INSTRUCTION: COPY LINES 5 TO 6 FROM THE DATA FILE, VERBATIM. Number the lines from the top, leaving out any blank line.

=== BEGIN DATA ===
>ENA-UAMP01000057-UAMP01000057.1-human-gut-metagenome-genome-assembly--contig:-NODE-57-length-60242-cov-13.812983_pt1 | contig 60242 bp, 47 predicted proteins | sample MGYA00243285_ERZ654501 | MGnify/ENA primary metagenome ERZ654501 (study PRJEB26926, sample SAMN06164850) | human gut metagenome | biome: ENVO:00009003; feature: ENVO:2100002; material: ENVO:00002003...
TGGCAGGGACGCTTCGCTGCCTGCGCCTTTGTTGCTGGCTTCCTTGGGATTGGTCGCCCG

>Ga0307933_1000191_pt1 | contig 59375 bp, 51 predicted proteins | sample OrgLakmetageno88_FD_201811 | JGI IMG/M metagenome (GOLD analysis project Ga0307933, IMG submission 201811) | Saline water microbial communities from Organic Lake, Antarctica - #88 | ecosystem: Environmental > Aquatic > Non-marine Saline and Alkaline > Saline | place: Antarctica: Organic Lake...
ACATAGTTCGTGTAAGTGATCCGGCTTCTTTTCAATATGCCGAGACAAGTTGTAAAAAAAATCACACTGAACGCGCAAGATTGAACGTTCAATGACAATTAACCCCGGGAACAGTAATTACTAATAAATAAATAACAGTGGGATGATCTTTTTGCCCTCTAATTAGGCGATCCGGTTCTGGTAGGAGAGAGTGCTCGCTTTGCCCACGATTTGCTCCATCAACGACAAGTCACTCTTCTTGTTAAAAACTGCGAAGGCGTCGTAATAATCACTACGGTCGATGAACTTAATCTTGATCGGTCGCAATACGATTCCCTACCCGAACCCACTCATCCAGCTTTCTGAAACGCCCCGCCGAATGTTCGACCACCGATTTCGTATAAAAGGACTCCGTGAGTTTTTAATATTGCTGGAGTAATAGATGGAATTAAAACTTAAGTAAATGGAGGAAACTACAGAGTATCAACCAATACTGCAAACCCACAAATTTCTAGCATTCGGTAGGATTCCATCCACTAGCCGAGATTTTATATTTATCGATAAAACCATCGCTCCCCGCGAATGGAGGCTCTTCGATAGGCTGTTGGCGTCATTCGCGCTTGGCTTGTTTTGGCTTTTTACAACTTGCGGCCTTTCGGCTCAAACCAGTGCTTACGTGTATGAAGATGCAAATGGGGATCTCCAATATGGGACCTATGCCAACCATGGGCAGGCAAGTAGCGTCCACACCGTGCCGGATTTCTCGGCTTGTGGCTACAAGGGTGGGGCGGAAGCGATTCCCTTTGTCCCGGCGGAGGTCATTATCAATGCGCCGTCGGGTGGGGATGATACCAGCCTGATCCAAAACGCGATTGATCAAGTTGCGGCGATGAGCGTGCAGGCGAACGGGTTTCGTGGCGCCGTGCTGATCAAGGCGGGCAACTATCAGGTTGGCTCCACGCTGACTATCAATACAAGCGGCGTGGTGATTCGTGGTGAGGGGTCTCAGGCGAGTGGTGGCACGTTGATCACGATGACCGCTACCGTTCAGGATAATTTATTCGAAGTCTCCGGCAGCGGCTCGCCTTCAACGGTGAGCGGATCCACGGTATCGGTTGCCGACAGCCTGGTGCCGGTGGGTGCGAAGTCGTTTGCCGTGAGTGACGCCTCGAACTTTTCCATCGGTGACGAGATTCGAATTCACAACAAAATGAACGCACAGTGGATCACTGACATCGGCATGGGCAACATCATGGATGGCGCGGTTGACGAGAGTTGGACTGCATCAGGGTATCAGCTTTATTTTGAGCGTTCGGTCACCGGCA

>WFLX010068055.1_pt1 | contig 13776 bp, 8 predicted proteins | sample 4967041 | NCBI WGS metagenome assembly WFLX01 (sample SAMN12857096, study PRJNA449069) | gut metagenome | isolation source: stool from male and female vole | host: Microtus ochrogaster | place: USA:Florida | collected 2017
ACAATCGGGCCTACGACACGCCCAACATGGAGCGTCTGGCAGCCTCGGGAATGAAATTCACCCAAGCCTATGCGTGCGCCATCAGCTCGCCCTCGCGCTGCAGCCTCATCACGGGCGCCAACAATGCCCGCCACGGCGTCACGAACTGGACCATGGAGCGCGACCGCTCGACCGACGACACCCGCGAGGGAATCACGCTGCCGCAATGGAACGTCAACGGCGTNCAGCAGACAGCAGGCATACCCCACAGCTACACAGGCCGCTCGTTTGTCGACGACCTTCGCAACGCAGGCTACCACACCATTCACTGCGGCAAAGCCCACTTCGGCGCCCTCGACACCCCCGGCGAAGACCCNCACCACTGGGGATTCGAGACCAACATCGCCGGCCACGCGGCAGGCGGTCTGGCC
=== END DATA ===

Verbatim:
>WFLX010068055.1_pt1 | contig 13776 bp, 8 predicted proteins | sample 4967041 | NCBI WGS metagenome assembly WFLX01 (sample SAMN12857096, study PRJNA449069) | gut metagenome | isolation source: stool from male and female vole | host: Microtus ochrogaster | place: USA:Florida | collected 2017
ACAATCGGGCCTACGACACGCCCAACATGGAGCGTCTGGCAGCCTCGGGAATGAAATTCACCCAAGCCTATGCGTGCGCCATCAGCTCGCCCTCGCGCTGCAGCCTCATCACGGGCGCCAACAATGCCCGCCACGGCGTCACGAACTGGACCATGGAGCGCGACCGCTCGACCGACGACACCCGCGAGGGAATCACGCTGCCGCAATGGAACGTCAACGGCGTNCAGCAGACAGCAGGCATACCCCACAGCTACACAGGCCGCTCGTTTGTCGACGACCTTCGCAACGCAGGCTACCACACCATTCACTGCGGCAAAGCCCACTTCGGCGCCCTCGACACCCCCGGCGAAGACCCNCACCACTGGGGATTCGAGACCAACATCGCCGGCCACGCGGCAGGCGGTCTGGCC